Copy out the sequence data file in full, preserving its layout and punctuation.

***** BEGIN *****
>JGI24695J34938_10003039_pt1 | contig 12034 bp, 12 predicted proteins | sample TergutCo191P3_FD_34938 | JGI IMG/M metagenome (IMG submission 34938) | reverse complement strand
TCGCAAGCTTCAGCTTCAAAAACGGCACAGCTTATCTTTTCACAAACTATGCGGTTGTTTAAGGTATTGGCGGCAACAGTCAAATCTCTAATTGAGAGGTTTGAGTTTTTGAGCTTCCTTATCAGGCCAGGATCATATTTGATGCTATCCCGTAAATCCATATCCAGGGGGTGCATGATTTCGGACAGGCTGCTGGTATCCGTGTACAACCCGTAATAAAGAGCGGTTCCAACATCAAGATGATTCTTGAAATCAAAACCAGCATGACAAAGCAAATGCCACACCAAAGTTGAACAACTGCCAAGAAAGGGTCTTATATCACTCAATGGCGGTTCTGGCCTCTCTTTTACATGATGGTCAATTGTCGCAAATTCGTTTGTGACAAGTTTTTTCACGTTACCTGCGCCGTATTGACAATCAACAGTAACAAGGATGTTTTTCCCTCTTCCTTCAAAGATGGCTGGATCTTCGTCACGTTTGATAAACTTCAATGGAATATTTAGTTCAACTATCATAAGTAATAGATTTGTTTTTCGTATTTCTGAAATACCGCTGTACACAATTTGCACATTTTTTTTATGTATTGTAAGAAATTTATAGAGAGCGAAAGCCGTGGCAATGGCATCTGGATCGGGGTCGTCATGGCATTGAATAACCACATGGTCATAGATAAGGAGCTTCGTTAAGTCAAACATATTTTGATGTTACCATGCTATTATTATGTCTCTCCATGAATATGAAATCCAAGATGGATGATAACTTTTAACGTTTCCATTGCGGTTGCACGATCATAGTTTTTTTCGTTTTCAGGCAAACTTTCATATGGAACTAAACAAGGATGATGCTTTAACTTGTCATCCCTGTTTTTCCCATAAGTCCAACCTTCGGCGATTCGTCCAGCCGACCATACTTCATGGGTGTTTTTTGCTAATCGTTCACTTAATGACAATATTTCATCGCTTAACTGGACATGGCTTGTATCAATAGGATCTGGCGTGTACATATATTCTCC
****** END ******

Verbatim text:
>JGI24695J34938_10003039_pt1 | contig 12034 bp, 12 predicted proteins | sample TergutCo191P3_FD_34938 | JGI IMG/M metagenome (IMG submission 34938) | reverse complement strand
TCGCAAGCTTCAGCTTCAAAAACGGCACAGCTTATCTTTTCACAAACTATGCGGTTGTTTAAGGTATTGGCGGCAACAGTCAAATCTCTAATTGAGAGGTTTGAGTTTTTGAGCTTCCTTATCAGGCCAGGATCATATTTGATGCTATCCCGTAAATCCATATCCAGGGGGTGCATGATTTCGGACAGGCTGCTGGTATCCGTGTACAACCCGTAATAAAGAGCGGTTCCAACATCAAGATGATTCTTGAAATCAAAACCAGCATGACAAAGCAAATGCCACACCAAAGTTGAACAACTGCCAAGAAAGGGTCTTATATCACTCAATGGCGGTTCTGGCCTCTCTTTTACATGATGGTCAATTGTCGCAAATTCGTTTGTGACAAGTTTTTTCACGTTACCTGCGCCGTATTGACAATCAACAGTAACAAGGATGTTTTTCCCTCTTCCTTCAAAGATGGCTGGATCTTCGTCACGTTTGATAAACTTCAATGGAATATTTAGTTCAACTATCATAAGTAATAGATTTGTTTTTCGTATTTCTGAAATACCGCTGTACACAATTTGCACATTTTTTTTATGTATTGTAAGAAATTTATAGAGAGCGAAAGCCGTGGCAATGGCATCTGGATCGGGGTCGTCATGGCATTGAATAACCACATGGTCATAGATAAGGAGCTTCGTTAAGTCAAACATATTTTGATGTTACCATGCTATTATTATGTCTCTCCATGAATATGAAATCCAAGATGGATGATAACTTTTAACGTTTCCATTGCGGTTGCACGATCATAGTTTTTTTCGTTTTCAGGCAAACTTTCATATGGAACTAAACAAGGATGATGCTTTAACTTGTCATCCCTGTTTTTCCCATAAGTCCAACCTTCGGCGATTCGTCCAGCCGACCATACTTCATGGGTGTTTTTTGCTAATCGTTCACTTAATGACAATATTTCATCGCTTAACTGGACATGGCTTGTATCAATAGGATCTGGCGTGTACATATATTCTCC